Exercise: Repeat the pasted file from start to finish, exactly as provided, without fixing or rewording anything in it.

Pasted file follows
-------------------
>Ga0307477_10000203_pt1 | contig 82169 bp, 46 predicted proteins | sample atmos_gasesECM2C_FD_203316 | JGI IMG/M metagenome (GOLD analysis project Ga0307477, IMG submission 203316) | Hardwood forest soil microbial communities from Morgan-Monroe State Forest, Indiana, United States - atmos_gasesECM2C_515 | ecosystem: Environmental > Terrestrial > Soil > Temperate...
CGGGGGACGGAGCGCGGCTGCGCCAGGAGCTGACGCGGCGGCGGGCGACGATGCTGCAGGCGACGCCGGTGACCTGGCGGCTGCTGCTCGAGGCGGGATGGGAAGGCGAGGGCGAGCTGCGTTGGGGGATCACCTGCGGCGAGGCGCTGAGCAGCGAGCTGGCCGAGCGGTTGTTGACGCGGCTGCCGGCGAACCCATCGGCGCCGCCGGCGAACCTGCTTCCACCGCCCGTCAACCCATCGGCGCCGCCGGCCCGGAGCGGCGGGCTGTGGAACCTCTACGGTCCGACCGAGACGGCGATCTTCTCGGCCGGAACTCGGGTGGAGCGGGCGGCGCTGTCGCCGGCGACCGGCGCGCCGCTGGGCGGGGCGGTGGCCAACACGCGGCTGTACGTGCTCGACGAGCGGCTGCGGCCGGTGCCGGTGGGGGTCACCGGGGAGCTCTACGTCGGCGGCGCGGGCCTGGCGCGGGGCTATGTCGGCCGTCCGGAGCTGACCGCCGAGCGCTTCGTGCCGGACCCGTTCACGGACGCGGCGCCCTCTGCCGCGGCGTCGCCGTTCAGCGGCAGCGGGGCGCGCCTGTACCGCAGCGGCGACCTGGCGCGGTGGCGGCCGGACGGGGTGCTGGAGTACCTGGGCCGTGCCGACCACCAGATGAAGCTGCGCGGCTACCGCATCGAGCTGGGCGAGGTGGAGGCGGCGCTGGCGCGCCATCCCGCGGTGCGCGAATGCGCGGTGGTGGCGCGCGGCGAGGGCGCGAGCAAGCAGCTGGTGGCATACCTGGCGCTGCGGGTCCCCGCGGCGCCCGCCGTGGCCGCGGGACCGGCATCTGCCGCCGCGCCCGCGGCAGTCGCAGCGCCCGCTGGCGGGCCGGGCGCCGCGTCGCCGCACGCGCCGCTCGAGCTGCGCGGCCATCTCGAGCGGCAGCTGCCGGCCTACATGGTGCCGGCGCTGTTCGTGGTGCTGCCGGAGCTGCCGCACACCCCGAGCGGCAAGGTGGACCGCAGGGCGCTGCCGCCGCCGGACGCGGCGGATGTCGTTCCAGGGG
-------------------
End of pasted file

>Ga0307477_10000203_pt1 | contig 82169 bp, 46 predicted proteins | sample atmos_gasesECM2C_FD_203316 | JGI IMG/M metagenome (GOLD analysis project Ga0307477, IMG submission 203316) | Hardwood forest soil microbial communities from Morgan-Monroe State Forest, Indiana, United States - atmos_gasesECM2C_515 | ecosystem: Environmental > Terrestrial > Soil > Temperate...
CGGGGGACGGAGCGCGGCTGCGCCAGGAGCTGACGCGGCGGCGGGCGACGATGCTGCAGGCGACGCCGGTGACCTGGCGGCTGCTGCTCGAGGCGGGATGGGAAGGCGAGGGCGAGCTGCGTTGGGGGATCACCTGCGGCGAGGCGCTGAGCAGCGAGCTGGCCGAGCGGTTGTTGACGCGGCTGCCGGCGAACCCATCGGCGCCGCCGGCGAACCTGCTTCCACCGCCCGTCAACCCATCGGCGCCGCCGGCCCGGAGCGGCGGGCTGTGGAACCTCTACGGTCCGACCGAGACGGCGATCTTCTCGGCCGGAACTCGGGTGGAGCGGGCGGCGCTGTCGCCGGCGACCGGCGCGCCGCTGGGCGGGGCGGTGGCCAACACGCGGCTGTACGTGCTCGACGAGCGGCTGCGGCCGGTGCCGGTGGGGGTCACCGGGGAGCTCTACGTCGGCGGCGCGGGCCTGGCGCGGGGCTATGTCGGCCGTCCGGAGCTGACCGCCGAGCGCTTCGTGCCGGACCCGTTCACGGACGCGGCGCCCTCTGCCGCGGCGTCGCCGTTCAGCGGCAGCGGGGCGCGCCTGTACCGCAGCGGCGACCTGGCGCGGTGGCGGCCGGACGGGGTGCTGGAGTACCTGGGCCGTGCCGACCACCAGATGAAGCTGCGCGGCTACCGCATCGAGCTGGGCGAGGTGGAGGCGGCGCTGGCGCGCCATCCCGCGGTGCGCGAATGCGCGGTGGTGGCGCGCGGCGAGGGCGCGAGCAAGCAGCTGGTGGCATACCTGGCGCTGCGGGTCCCCGCGGCGCCCGCCGTGGCCGCGGGACCGGCATCTGCCGCCGCGCCCGCGGCAGTCGCAGCGCCCGCTGGCGGGCCGGGCGCCGCGTCGCCGCACGCGCCGCTCGAGCTGCGCGGCCATCTCGAGCGGCAGCTGCCGGCCTACATGGTGCCGGCGCTGTTCGTGGTGCTGCCGGAGCTGCCGCACACCCCGAGCGGCAAGGTGGACCGCAGGGCGCTGCCGCCGCCGGACGCGGCGGATGTCGTTCCAGGGG